Friday, December 19, 2008

Observations vs. Findings: The Lesson of the Oviraptor

Roy Chapman Andrews discovered the Oviraptor in 1924. Andrews made the discovery on top of a pile of fossilized eggs. The head of the Oviraptor was 4 inches away from the eggs, hence the latin name for 'egg seizer'.

After more study almost 70 years later, the finding that the Oviraptor was an egg-thieving beast was questioned. Today on NPR there was a story on how dinosaurs like the Oviraptor are very much like Ostriches and Emus. The females would lay the eggs, but soon after have to feed after expending all of that energy. The men would then care for the eggs at this point.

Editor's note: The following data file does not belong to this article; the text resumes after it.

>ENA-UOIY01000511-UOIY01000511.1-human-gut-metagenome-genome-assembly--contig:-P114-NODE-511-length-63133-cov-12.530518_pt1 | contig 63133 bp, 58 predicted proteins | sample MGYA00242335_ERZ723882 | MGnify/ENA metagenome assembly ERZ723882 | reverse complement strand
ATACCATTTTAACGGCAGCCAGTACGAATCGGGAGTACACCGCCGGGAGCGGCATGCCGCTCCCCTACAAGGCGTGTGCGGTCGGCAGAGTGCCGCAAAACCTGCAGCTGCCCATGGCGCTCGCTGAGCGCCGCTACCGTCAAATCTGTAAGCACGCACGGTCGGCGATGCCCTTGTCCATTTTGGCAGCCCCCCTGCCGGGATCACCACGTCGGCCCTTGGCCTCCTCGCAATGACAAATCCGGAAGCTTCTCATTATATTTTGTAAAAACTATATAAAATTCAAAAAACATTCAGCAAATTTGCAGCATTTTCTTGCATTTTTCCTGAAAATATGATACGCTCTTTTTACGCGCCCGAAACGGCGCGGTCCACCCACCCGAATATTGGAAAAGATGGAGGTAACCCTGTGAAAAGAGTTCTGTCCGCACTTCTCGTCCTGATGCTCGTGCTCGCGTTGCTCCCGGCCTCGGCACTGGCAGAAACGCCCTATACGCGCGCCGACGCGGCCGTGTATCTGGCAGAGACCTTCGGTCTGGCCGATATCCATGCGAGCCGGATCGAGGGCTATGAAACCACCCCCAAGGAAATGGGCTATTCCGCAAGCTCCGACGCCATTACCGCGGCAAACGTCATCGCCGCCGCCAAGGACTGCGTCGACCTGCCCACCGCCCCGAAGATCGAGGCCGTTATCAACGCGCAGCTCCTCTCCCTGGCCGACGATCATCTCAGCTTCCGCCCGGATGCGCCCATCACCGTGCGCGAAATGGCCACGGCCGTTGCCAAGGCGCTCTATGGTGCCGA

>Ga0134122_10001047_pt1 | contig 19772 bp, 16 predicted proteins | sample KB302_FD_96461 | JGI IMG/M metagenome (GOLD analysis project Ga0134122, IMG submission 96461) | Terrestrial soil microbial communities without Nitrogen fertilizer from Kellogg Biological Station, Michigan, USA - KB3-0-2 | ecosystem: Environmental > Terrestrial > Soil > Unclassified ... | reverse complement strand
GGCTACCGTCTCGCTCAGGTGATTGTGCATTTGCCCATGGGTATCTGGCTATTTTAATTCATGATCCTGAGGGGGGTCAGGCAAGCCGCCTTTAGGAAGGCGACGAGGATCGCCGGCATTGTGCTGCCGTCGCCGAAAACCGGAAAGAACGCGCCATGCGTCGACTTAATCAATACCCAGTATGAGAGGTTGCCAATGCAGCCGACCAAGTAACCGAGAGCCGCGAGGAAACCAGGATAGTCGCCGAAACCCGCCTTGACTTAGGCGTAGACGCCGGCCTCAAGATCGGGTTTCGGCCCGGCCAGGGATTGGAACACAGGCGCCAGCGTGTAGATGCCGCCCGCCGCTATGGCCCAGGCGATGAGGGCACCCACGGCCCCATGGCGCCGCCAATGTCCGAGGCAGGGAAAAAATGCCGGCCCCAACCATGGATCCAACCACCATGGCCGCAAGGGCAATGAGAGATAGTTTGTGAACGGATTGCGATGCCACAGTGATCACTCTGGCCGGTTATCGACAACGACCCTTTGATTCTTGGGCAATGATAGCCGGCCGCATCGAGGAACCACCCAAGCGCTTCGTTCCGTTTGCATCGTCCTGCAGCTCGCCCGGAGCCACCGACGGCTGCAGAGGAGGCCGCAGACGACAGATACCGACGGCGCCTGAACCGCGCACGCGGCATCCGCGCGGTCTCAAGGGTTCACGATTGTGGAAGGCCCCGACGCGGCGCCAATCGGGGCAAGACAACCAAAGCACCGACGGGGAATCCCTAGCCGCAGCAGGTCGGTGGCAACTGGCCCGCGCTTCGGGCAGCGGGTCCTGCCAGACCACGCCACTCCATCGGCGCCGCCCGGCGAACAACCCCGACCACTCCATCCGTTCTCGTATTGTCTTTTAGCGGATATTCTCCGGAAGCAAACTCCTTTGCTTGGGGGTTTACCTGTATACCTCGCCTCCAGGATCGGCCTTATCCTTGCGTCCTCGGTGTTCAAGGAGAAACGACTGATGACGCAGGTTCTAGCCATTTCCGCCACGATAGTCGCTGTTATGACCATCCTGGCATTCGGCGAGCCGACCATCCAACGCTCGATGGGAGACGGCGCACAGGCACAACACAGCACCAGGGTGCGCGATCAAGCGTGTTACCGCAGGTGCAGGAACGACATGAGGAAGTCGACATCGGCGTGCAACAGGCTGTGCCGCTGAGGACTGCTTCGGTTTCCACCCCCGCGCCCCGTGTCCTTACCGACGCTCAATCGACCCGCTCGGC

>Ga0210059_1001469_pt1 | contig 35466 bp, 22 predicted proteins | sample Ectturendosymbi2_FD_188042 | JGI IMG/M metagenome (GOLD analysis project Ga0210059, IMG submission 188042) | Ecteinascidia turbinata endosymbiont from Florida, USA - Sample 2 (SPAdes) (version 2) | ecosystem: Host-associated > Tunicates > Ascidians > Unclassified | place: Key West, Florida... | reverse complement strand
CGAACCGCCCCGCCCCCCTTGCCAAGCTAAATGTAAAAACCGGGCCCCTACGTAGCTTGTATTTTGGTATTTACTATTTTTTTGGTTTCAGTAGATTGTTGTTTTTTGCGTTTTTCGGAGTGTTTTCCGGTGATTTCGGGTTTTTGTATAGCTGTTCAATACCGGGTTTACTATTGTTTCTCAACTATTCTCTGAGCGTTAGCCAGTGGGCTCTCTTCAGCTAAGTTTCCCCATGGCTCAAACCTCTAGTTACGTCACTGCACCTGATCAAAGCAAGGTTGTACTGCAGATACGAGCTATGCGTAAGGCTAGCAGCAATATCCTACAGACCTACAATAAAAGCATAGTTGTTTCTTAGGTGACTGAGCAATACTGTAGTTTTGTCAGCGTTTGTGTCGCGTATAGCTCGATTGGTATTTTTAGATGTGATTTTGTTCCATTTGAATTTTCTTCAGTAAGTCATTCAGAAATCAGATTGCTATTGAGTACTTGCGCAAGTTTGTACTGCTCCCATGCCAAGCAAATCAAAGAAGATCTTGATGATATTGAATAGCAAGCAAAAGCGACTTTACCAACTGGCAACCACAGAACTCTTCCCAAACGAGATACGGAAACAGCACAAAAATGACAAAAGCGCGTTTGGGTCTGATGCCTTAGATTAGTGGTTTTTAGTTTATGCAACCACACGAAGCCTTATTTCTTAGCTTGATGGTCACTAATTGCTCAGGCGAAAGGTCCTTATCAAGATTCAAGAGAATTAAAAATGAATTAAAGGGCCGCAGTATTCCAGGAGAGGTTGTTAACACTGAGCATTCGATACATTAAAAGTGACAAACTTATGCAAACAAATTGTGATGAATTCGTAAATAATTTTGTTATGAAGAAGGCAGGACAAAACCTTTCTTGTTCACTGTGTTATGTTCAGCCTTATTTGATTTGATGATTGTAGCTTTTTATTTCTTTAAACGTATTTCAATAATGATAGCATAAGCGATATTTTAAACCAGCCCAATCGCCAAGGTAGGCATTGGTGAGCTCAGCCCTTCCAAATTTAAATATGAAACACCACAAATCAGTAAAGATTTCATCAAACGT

The ferocious Oviraptor got a bad rap for almost a century. The reality was that he was close to the eggs because he was a great daddy. The observation was sound, but the finding wasn't as overt as it seemed. Sometimes you have to filter your observations to get a deeper, more accurate finding. I'm going to think about the Oviraptor the next time I'm out visiting customers.

Here is a link to the NPR audio & article:

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